Santa_Claus

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To be blunt if unrideable but field sound I would do one of three options
1) pay for him to stay on grass livery (yes about £1500 round here as well when you factor in trimming etc) which is what I have done with my old lad.
2) find someone in need of a companion but only on a loan agreement
3) have him pts

I would not sell on a retired/companion horse, hence why I now pay for Dan (who is 'only' 15) to live his life out in a field. If I couldn't afford to do so I would personally have him pts as there is no way I would allow him to be passed into the hands of another.

I also have previously had to have a horse of mine PTS at 5. He had a series of problems and although field sound he was never a horse who would live his life quietly in a field so there was no other decision other than have him PTS which our vets agreed with 100%
 

cellie

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I did the same with my 7 year old tb last year.He constantly broke down and I spent thousands on him.I was told by other h and h posters the kindest thing was pts but I resisted and found him wonderful home .He is out 24/7 in a herd plently of acerage with other rescues and has good quality of life.
If you want more details of how I rehomed him and his problems fee free to pm.
grin.gif
l
 

ester

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Options as I see it (being very practical/logical)

keep him

loan him out as a companion, I think sometimes people are happier to take on larger companions if they have all larger horses rather than say a shetland although I wouldnt. Perhaps using his lou money to cover vets bills etc hard feed? as not an air eating shetland!?

PTS

Use the loss of use money to pay for retirement livery as long as possible then PTS.

Sorry but I am another one who thinks that charities/sanctuaries should not be used for this purpose.
 

Booboos

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It's worth trying to loan him out as a companion, you never know! I have loaned a companion in the past for my other oldie and it worked out really well.

If that doesn't work, I would use the money from the insurance to pay for grass livery and see how you got on. You may find that your circumstances change in a couple of years. For example, if you end up with your own place, having a 'spare' horse does not cost much and is quite handy.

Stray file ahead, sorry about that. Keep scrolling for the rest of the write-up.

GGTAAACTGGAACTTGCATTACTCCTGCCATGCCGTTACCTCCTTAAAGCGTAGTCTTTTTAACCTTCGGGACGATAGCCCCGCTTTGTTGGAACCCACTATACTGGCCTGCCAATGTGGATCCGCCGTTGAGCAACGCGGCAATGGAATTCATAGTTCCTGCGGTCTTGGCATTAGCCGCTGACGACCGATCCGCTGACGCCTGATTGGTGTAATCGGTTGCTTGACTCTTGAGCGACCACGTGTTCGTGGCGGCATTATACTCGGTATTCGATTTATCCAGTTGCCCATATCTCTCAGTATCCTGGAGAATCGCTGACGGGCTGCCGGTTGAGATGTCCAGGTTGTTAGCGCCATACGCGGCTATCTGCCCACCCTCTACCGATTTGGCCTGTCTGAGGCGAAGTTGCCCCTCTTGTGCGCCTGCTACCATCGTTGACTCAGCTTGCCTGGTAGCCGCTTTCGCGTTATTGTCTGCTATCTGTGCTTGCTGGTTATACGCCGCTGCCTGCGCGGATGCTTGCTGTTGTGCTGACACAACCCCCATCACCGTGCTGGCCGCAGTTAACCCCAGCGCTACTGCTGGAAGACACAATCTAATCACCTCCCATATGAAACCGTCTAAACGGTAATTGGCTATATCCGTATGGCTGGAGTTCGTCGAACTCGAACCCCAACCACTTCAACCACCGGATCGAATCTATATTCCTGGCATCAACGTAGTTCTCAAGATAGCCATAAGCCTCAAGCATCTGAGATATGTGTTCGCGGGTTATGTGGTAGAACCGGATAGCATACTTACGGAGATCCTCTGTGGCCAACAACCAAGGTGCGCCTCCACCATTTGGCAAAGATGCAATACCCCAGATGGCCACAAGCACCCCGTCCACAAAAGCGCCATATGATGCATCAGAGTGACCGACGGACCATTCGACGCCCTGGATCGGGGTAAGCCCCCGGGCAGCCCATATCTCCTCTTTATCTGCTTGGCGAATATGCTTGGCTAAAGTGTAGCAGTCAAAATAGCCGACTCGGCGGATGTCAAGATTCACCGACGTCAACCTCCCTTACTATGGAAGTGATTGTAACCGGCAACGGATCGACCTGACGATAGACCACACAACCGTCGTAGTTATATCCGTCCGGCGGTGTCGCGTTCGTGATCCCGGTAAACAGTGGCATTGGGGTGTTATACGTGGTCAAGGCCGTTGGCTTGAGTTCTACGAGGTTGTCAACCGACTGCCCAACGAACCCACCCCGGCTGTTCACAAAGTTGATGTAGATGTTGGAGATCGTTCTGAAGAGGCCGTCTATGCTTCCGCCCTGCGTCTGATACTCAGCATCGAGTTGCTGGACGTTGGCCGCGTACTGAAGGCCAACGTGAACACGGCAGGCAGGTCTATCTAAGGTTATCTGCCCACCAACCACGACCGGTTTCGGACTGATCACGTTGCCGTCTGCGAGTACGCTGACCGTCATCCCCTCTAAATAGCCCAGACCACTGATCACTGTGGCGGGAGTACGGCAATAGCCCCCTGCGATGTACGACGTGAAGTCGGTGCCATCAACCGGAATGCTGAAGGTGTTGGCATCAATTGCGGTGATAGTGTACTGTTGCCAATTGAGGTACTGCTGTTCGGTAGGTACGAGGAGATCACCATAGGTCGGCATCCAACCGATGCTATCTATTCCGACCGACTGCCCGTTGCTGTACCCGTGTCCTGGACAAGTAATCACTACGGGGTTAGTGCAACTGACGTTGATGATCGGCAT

Good luck!
 

glamourpuss

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It is a sad decision to make but I think that if there is any question mark over a horses welfare in the future the best thing is to PTS.

By all means try and find him a companion home or retirement home but it must be one where you can monitor him and make sure he is being looked after. As someone else has said if he could make a light hack there is more chance of a home for him.

Some people may jump up and down in anger at the thought of a 'healthy' horse being PTS but sometimes it really is the most responsible thing to do.
 

Judziah

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I had to retire my 7 year old mare...breeding from her wasn't an option so we sent her to be an embryo transfer recipient mare.

If you are not willing or able to pay for his upkeep, you should have him put to sleep. It is not fair on a santuary to ask for their help, they are at capacity as it is with horses who genuinely need homes...and yours would probably find it difficult to find a new home.
By selling him, he's likely to end up as a meat horse, neglected or abused...perhaps even drugged and forced to work.

You need to forget how it makes you feel and address his needs...that is part of the deal when you decide to own a horse...his life is in your hands...respect it enough to do the right thing.

It's brutally difficult, I hate to even consider it and I couldn't do it myself.
 

Holidays_are_coming

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I think sometimes that PTS is is the best option, my gelding was 9 and with his problems both me and the vet agreed it was the best thing although he would have been field sound! Horses dont understand its there last day on this earth, and I never regret that dicission as I know exactley what happened to him and that he had the best life possible!!!
 

SusieT

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the options as I see it are:
loan his as a companion
pay for retirement livery
keep him on rented land etc.
I don't see PTs as an option as he is content to be a field ornament and am once more surprised by how 'normal' it is considered now to PTS what is essentially a pet. (not getting at OP as I get the feeling pts isn't your choice)
 

GLD123

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Please dont put him to sleep.
I have been currently searching for a horse on the internet and i have come across loads of advertisments looking for "someone to take up some field space"

before you even consider putting him to sleep, put some advertisments up, or looking for ads that are looking for companions.

there are PLENTY of people that own land, that have horses, im sure someone would happily take him out on loan.